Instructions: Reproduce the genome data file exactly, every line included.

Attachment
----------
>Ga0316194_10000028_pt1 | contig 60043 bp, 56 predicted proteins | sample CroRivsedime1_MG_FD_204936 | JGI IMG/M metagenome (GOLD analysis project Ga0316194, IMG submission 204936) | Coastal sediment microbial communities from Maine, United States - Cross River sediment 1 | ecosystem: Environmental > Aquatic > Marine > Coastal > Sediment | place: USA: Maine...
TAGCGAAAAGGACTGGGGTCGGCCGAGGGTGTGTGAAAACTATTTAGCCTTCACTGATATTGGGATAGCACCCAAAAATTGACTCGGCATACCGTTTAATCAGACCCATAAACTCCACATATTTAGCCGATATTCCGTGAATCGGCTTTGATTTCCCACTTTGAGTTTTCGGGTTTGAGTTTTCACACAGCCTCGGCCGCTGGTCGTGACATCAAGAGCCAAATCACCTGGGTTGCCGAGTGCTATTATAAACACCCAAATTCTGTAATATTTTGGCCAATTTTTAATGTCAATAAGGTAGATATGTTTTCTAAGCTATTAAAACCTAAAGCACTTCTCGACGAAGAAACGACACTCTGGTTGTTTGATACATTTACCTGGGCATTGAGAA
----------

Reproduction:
>Ga0316194_10000028_pt1 | contig 60043 bp, 56 predicted proteins | sample CroRivsedime1_MG_FD_204936 | JGI IMG/M metagenome (GOLD analysis project Ga0316194, IMG submission 204936) | Coastal sediment microbial communities from Maine, United States - Cross River sediment 1 | ecosystem: Environmental > Aquatic > Marine > Coastal > Sediment | place: USA: Maine...
TAGCGAAAAGGACTGGGGTCGGCCGAGGGTGTGTGAAAACTATTTAGCCTTCACTGATATTGGGATAGCACCCAAAAATTGACTCGGCATACCGTTTAATCAGACCCATAAACTCCACATATTTAGCCGATATTCCGTGAATCGGCTTTGATTTCCCACTTTGAGTTTTCGGGTTTGAGTTTTCACACAGCCTCGGCCGCTGGTCGTGACATCAAGAGCCAAATCACCTGGGTTGCCGAGTGCTATTATAAACACCCAAATTCTGTAATATTTTGGCCAATTTTTAATGTCAATAAGGTAGATATGTTTTCTAAGCTATTAAAACCTAAAGCACTTCTCGACGAAGAAACGACACTCTGGTTGTTTGATACATTTACCTGGGCATTGAGAA